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Simply put, what is trauma?

The ability of an individual to cope with or integrate the concepts and feelings involved in a traumatic incident may be fully overwhelmed by a single encounter or by the repetition or accumulation of several traumas.

Recent studies have shown that everyday events like car accidents, losing a job or a loved one suddenly, experiencing humiliation or profound disappointment, or learning that you have a terminal illness or a disability may all lead to psychological and emotional stress.

Even if no physical harm was done, persons who experienced a traumatic incident may suffer severe psychological consequences.

Negative consequences on one's mental, physical, emotional, and spiritual well-being are possible results of such a situation.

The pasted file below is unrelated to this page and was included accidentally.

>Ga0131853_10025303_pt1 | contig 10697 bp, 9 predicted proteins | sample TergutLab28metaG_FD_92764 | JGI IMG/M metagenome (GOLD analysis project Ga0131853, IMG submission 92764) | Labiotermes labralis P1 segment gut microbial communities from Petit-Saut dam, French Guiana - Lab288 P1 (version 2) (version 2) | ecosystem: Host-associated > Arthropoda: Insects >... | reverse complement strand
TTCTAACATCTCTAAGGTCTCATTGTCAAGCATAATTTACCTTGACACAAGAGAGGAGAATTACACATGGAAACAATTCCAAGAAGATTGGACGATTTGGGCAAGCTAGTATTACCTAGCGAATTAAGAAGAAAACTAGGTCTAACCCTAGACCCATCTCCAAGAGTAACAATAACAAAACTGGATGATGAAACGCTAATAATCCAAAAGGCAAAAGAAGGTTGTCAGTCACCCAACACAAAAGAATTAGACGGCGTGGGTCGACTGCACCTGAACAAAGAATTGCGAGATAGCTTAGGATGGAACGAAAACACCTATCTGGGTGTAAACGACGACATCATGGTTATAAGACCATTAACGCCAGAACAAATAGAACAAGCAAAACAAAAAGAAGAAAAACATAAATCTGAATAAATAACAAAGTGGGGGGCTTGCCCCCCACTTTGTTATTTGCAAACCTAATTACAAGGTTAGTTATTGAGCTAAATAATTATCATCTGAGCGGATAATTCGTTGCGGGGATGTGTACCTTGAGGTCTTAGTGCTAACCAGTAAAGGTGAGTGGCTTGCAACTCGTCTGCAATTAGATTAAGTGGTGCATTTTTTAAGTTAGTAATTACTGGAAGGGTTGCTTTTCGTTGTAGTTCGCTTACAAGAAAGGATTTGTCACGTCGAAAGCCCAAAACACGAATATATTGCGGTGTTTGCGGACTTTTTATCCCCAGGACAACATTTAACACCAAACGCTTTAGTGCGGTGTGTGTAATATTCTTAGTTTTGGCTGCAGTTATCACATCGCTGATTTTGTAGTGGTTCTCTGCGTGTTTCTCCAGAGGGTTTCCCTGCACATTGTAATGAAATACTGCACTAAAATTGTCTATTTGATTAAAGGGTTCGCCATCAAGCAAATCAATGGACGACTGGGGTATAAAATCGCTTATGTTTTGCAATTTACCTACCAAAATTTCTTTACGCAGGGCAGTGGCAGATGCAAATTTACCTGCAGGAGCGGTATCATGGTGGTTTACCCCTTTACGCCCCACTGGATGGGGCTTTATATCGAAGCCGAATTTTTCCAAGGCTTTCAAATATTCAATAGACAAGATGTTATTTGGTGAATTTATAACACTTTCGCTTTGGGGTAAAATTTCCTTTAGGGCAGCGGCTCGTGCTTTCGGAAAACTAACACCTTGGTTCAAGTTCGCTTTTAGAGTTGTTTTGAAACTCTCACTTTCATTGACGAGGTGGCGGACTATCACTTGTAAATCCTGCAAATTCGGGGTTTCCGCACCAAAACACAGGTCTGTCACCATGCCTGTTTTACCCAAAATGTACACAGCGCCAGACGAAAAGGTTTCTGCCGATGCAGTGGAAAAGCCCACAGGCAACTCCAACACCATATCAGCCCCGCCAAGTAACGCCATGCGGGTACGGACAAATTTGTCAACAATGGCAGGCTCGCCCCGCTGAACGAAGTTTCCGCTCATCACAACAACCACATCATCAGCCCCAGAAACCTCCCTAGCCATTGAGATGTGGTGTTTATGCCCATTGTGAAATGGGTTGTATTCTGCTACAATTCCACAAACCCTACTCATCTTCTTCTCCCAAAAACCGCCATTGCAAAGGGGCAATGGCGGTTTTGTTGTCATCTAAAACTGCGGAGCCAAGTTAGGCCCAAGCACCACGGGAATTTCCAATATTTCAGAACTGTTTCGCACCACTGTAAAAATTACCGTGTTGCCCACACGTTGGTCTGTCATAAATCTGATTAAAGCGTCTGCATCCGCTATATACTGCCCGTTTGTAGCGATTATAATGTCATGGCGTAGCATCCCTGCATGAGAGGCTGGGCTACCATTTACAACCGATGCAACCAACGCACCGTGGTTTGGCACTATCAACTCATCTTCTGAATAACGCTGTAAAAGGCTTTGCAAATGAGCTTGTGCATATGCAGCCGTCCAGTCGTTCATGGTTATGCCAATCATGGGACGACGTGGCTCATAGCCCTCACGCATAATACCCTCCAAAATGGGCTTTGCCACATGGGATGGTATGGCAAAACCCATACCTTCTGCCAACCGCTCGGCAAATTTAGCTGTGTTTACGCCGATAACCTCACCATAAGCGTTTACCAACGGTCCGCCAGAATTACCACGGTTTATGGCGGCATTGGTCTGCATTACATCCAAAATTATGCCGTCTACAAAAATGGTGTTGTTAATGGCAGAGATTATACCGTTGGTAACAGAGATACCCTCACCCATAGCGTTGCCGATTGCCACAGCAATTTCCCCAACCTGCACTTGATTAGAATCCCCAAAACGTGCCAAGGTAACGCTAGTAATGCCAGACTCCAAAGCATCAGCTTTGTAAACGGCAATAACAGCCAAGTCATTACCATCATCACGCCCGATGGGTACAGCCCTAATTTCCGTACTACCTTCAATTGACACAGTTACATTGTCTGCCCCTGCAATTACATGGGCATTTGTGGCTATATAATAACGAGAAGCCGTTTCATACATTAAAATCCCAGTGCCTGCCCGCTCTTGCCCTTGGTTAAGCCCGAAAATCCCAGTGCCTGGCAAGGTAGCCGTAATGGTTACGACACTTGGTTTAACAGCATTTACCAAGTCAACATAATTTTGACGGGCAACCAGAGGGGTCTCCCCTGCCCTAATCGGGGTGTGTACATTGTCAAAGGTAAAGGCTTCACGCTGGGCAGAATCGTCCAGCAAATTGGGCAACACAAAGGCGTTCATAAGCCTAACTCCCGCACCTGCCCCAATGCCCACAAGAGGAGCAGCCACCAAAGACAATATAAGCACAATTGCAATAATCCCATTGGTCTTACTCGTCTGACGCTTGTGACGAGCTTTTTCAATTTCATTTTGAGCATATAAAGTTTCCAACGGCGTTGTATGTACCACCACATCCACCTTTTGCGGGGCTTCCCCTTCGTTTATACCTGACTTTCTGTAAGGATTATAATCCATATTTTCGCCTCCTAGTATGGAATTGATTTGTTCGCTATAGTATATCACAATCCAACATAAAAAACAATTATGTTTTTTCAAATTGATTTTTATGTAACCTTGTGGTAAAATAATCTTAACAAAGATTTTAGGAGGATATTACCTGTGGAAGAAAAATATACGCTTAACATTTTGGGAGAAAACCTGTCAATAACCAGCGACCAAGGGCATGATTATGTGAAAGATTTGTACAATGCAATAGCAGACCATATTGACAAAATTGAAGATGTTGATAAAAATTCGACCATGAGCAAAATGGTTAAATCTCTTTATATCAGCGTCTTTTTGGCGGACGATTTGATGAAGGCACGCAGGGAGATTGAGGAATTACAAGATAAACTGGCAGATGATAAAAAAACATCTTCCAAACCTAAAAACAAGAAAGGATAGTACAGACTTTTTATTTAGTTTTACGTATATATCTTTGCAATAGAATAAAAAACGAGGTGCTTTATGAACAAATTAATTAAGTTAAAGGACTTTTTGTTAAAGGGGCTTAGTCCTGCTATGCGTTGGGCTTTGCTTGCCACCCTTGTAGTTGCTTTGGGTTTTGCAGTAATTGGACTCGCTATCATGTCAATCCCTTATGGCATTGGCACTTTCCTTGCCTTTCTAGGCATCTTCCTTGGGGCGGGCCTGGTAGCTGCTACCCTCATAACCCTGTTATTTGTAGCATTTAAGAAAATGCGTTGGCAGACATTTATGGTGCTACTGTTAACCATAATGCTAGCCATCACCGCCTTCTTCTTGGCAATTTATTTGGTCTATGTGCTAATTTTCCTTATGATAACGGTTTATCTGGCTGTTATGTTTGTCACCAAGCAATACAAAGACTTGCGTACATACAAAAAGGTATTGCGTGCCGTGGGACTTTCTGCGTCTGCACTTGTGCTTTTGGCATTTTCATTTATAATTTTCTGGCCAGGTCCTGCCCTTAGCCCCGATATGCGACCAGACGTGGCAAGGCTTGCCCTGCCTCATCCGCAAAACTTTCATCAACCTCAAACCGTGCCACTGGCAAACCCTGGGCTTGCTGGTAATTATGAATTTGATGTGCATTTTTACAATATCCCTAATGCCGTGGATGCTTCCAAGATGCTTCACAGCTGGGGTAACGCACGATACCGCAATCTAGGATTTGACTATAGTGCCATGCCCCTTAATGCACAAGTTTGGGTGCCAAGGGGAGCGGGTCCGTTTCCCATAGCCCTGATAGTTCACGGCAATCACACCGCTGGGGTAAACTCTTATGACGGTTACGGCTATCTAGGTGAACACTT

Whatever the cause, trauma always has these three components:

  • It caught them off guard, left them unprepared, and left them unable to stop it.

  • To put it another way, no one can prevent traumatic experiences from happening.

  • The individual's reaction to and interpretation of the occurrence are what ultimately decide whether or not something is traumatic.

Those who have a strong sense of community after the event (whether through friends, family, religious affiliations, etc.) and who have had the opportunity to discuss and work through the traumatic experience are more likely to be able to incorporate it into their lives as they would any other experience.

Simply put, what is trauma?


Mimi Rothschild

Mimi Rothschild is the Founder and CEO of the Global Grief Institute which provides Certification training programs forGrief Coach, Trauma Coach, End of Life Coach, and Children's Grief Coach. She is a survivor who has buried 3 of her children and her husband of 33 years. She is available for speaking engagements and comments to the press on any issue surrounding thriving after catastrophic loss. MEDIA INQUIRIES:

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